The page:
The east African nation, an emerging distance running power that has been trying to take on regional rivals Kenya and Ethiopia, has been gripped by the scandal for nearly a month.
According to officials and local media reports, female runners were subjected to sexual harassment and abuse while participating in a training camp to prepare for last month’s Africa Cross-country Championships.
“This is a national shame that a coach can harass these young girls and he goes scot-free,” Betty Amongi, an MP and chair of Uganda parliamentary women’s association, told reporters.
“We are opening investigations as parliament so that the culprit is arrested and punished for sexual harassment of the female athletes,” she added.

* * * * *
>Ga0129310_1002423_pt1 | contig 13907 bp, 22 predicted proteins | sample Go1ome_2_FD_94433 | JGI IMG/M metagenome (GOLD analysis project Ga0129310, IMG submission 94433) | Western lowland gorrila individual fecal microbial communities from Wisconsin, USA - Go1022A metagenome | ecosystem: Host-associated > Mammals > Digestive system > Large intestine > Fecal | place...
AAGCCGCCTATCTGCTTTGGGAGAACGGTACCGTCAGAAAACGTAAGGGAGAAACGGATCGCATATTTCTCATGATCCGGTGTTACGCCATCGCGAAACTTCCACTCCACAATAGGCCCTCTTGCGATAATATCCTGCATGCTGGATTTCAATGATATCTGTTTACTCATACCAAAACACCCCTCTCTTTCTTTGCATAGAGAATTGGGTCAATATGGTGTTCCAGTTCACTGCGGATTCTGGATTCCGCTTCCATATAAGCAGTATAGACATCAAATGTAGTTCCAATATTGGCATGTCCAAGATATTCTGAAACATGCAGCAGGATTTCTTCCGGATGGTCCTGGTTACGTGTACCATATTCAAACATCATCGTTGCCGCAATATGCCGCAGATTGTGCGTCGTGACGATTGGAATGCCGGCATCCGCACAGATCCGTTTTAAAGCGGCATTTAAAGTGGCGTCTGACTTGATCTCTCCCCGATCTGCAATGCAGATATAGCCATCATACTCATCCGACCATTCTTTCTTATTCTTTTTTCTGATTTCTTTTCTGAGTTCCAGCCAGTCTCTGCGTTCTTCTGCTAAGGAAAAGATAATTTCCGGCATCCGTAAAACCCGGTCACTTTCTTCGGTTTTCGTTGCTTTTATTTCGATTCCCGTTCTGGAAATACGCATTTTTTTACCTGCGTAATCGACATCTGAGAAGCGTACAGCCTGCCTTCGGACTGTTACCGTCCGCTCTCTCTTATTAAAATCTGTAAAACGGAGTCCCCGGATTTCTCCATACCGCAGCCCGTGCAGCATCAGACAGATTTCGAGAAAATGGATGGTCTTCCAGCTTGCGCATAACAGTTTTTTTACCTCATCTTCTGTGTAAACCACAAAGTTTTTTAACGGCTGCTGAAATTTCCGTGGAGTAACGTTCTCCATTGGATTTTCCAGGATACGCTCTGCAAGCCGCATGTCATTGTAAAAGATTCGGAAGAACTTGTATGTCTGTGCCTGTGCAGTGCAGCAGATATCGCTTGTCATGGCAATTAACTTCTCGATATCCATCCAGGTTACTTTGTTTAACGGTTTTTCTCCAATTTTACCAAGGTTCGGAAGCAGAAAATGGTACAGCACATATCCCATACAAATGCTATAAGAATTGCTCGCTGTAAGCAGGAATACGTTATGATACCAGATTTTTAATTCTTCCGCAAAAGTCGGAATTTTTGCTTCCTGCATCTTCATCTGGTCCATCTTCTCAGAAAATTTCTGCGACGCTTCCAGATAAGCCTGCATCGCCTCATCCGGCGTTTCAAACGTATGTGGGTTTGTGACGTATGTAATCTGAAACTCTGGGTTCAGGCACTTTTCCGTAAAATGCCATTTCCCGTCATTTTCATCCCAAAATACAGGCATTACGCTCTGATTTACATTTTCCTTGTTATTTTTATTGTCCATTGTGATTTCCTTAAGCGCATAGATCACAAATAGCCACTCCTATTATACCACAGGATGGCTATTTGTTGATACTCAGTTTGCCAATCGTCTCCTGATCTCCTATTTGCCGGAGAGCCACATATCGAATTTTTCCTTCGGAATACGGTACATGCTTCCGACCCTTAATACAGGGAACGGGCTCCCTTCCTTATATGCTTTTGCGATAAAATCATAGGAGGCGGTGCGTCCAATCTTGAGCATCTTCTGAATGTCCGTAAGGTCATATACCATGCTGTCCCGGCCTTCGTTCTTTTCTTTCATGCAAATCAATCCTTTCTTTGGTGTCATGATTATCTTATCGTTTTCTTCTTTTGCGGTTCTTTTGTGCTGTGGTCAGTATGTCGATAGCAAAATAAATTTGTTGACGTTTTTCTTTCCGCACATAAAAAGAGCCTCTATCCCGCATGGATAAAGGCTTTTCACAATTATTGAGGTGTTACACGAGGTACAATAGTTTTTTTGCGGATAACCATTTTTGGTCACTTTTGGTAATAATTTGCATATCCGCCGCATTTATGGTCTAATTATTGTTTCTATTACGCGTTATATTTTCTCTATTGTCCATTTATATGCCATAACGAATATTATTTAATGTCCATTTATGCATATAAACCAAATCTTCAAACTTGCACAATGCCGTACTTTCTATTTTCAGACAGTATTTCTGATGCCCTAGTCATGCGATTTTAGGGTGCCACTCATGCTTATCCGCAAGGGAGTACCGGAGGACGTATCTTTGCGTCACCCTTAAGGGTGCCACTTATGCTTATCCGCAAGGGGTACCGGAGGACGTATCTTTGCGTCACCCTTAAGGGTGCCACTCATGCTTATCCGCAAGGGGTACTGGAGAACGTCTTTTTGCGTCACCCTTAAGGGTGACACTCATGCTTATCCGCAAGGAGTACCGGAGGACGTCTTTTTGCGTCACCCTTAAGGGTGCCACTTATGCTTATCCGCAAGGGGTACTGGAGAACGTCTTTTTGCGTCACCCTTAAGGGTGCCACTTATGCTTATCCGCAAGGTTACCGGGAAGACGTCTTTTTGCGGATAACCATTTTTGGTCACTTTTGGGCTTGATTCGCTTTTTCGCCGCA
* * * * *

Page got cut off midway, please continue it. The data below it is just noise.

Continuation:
The scandal broke after Moses Kipsiro, a Commonwealth double gold medallist and one of Uganda’s top distance runners, went public and relayed complaints from his female teammates.
He said the accused coach, who cannot be named for legal reasons, told some of the women runners that they had to have sex in order to perform better on the grounds that “if a woman’s private parts are wide, their legs move easily.”
The Uganda Athletics Federation (UAF) has also been accused of inaction and even dropping Kipsiro from the national squad for the World Half Marathon Championships as punishment for speaking out.
According to Amongi, police have also failed to take any action, even though several runners have filed formal complaints.
“We want the athletes to come out and expose these culprits,” the MP said, adding that police and the government “must protect the victims and the whistleblowers in this case.”
Ugandan police spokesman Fred Enanga confirmed a criminal investigation was now underway.
“We are taking up the matter. Those with information should pass it on to us to enable investigations,” he told AFP.